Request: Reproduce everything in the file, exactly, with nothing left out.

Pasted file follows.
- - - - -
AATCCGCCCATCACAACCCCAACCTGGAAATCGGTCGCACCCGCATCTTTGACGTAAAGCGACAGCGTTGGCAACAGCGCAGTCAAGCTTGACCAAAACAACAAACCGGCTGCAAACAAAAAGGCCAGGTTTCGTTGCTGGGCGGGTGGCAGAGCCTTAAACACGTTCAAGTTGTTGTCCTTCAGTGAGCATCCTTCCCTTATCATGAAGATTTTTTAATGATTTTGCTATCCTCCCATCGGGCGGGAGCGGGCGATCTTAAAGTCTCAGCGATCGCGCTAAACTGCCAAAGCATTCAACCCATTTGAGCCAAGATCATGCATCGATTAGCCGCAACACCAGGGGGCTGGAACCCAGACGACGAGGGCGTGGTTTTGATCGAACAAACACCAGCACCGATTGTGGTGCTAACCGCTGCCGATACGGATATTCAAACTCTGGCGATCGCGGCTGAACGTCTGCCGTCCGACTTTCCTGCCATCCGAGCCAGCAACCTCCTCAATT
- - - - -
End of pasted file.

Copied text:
AATCCGCCCATCACAACCCCAACCTGGAAATCGGTCGCACCCGCATCTTTGACGTAAAGCGACAGCGTTGGCAACAGCGCAGTCAAGCTTGACCAAAACAACAAACCGGCTGCAAACAAAAAGGCCAGGTTTCGTTGCTGGGCGGGTGGCAGAGCCTTAAACACGTTCAAGTTGTTGTCCTTCAGTGAGCATCCTTCCCTTATCATGAAGATTTTTTAATGATTTTGCTATCCTCCCATCGGGCGGGAGCGGGCGATCTTAAAGTCTCAGCGATCGCGCTAAACTGCCAAAGCATTCAACCCATTTGAGCCAAGATCATGCATCGATTAGCCGCAACACCAGGGGGCTGGAACCCAGACGACGAGGGCGTGGTTTTGATCGAACAAACACCAGCACCGATTGTGGTGCTAACCGCTGCCGATACGGATATTCAAACTCTGGCGATCGCGGCTGAACGTCTGCCGTCCGACTTTCCTGCCATCCGAGCCAGCAACCTCCTCAATT